Women-run Afghan media offer untold side of story
By Amie Ferris-Rotman
KABUL (Reuters) - Farida Nekzad has faced threats of kidnapping, acid attacks and a plot to blow up her apartment since she founded her first news agency in Afghanistan seven years ago.
Members of the Taliban e-mailed some of the warnings; others arrived over the phone. One caller warned she would be murdered and disfigured so horrendously that her family would not be able to recognize her body.
But the mother-of-one, whose most recent project is a news agency that spearheads coverage of the problems that Afghan women face, is undeterred. Wakht, or 'Time' in Nekzad's native Dari, is one of a handful of majority female media outlets springing up across a country where women's voices often go unheard.
It has seven female reporters and three male journalists and operates across 10 provinces.
Nekzad, who has start-up funding from private donors and hopes to become self-supporting through advertising within 18 months, aims to expand from text reports to multimedia ones.
"In 30 years of war, women and children are the ones to suffer the most ... but they are not given any attention and have no media coverage," Nekzad told Reuters, referring to decades-long violence sparked by the Soviet invasion in 1979.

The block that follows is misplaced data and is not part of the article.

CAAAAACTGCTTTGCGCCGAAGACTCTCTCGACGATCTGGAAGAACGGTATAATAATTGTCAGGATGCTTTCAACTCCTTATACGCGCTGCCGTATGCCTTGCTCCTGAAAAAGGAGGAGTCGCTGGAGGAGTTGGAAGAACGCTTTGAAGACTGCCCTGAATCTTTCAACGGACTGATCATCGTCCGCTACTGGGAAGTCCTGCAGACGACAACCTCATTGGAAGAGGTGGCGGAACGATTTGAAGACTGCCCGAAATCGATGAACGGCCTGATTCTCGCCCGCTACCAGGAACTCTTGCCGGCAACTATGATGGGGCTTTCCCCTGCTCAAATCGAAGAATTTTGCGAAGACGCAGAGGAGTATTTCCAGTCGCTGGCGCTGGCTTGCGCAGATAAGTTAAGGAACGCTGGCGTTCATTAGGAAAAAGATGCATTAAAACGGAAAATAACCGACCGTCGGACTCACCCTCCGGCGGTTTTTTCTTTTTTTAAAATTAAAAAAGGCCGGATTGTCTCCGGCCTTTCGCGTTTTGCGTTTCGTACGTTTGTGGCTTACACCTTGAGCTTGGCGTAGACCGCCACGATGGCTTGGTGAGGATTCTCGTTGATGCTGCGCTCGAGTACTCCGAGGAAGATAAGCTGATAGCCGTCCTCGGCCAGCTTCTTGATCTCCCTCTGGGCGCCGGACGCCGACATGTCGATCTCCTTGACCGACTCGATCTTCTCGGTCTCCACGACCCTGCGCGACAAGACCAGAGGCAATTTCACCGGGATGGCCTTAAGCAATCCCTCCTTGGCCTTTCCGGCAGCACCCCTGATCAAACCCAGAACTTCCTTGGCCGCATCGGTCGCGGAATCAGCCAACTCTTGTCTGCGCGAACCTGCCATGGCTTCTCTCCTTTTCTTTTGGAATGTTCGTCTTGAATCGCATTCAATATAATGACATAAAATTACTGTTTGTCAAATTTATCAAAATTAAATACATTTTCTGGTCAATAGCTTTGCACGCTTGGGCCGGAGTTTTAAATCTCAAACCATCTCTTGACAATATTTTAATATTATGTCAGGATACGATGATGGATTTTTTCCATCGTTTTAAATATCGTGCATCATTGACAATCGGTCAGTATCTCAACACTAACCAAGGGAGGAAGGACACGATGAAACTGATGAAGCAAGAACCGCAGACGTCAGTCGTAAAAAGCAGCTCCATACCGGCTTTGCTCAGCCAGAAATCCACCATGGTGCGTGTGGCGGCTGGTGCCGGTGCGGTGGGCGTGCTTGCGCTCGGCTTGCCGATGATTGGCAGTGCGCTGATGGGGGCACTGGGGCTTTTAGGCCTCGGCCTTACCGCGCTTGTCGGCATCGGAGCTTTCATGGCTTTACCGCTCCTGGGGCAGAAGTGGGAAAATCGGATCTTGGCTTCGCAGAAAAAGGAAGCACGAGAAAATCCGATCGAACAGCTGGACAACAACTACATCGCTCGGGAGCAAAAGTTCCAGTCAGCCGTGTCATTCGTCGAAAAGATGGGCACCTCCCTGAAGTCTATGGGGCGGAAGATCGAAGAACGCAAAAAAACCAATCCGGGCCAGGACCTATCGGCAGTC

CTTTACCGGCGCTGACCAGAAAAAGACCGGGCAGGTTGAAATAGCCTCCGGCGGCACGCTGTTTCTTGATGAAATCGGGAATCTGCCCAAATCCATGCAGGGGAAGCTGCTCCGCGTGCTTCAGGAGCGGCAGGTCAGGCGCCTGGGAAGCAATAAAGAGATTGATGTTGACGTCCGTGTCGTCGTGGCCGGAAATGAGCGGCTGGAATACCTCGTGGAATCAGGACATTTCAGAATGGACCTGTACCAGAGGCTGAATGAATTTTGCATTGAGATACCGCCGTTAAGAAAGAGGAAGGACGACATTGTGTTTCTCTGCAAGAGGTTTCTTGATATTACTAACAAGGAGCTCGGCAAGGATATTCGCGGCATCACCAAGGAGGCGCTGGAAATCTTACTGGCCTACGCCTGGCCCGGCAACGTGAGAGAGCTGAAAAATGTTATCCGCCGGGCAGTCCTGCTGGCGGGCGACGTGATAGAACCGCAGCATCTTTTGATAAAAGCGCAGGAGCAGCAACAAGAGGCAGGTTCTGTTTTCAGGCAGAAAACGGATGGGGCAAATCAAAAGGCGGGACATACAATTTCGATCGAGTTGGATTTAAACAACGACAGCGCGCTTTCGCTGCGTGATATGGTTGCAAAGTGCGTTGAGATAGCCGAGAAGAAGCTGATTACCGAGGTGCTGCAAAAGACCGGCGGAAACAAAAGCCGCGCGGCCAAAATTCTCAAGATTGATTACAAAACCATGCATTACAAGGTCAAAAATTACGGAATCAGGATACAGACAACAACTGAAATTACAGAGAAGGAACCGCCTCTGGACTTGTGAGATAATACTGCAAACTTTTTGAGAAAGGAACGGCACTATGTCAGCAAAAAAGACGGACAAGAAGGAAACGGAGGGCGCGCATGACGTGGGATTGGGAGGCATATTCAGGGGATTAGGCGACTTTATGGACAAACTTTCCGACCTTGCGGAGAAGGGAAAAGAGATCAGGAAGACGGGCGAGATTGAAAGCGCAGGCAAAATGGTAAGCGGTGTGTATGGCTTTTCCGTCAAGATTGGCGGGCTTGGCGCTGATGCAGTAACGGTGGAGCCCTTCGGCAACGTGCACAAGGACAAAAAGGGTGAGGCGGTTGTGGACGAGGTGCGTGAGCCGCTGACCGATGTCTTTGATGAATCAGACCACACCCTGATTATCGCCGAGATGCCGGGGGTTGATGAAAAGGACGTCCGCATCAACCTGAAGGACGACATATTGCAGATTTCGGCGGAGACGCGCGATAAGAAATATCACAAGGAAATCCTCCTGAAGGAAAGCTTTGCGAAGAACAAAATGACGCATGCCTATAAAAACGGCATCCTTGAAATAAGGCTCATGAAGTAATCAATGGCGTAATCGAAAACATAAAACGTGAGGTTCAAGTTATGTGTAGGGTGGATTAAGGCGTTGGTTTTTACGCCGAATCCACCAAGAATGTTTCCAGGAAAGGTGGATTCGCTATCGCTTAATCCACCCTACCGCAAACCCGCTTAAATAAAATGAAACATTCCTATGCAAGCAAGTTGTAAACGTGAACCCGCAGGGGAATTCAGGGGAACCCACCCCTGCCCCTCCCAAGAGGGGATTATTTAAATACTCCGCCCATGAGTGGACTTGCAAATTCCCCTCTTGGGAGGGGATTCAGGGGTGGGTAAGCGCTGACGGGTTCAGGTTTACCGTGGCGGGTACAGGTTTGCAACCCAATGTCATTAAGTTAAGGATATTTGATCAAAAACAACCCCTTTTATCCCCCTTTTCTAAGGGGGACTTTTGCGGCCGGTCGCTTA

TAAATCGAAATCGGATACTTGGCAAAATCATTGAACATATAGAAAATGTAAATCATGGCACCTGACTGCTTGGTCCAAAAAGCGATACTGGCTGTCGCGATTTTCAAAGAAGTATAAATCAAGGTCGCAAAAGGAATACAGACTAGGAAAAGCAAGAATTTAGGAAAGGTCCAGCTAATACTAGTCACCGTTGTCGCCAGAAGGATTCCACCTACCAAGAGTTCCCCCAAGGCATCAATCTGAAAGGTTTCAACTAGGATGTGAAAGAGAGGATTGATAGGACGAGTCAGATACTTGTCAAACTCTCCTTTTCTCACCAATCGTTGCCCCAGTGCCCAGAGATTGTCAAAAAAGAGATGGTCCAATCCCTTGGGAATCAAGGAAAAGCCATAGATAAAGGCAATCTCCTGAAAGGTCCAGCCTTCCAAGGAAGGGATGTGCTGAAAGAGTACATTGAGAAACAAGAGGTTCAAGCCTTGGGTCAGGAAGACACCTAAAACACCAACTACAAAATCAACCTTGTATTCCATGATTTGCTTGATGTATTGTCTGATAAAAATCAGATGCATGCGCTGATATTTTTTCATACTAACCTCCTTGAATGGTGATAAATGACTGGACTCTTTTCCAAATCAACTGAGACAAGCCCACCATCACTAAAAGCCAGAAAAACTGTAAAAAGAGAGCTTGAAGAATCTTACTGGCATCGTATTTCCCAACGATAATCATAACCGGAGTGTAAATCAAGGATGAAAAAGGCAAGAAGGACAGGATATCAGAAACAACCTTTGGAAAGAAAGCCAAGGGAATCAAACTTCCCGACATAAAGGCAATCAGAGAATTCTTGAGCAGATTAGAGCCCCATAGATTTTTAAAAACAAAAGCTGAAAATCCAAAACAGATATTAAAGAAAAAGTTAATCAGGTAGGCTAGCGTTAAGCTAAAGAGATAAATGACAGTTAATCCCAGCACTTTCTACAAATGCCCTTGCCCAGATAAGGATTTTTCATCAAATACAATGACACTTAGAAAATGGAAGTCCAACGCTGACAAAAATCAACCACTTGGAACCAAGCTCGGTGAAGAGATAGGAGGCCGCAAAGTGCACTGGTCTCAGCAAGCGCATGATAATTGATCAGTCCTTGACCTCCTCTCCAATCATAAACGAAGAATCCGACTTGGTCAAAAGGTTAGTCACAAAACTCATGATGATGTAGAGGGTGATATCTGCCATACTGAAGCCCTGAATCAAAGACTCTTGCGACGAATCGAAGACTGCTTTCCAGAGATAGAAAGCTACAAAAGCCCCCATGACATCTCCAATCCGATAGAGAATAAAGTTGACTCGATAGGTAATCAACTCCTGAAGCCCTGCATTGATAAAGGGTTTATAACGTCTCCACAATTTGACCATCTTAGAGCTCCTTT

A long-time journalist with international media awards under her belt, Nekzad first received threats when she co-founded privately-owned news agency Pajhwok, in 2004 in Kabul. Her husband has also received written warnings saying he would be killed as punishment for his wife's work. Nekzad's new project increased the threat to the safety of both. The only news agency of its kind, Wakht joins five women-owned radio stations spread across Afghanistan, that have also been the target of violence and intimidation.
They face constant opposition from the Taliban, challenges from more conservative sectors of a devoutly Muslim society, and staffing and management issues related to employing women in a country where only a minority work outside the home. One in Kabul was torched, taking it temporarily off the air. Female journalists at Radio Sahar, set up in the western city of Herat, say they have received death threats. A female-run television channel, called Shiberghan TV after the capital of northern Jowzjan province, will air from mid-September, but finding women willing and able to work on camera is a constant struggle. Continued...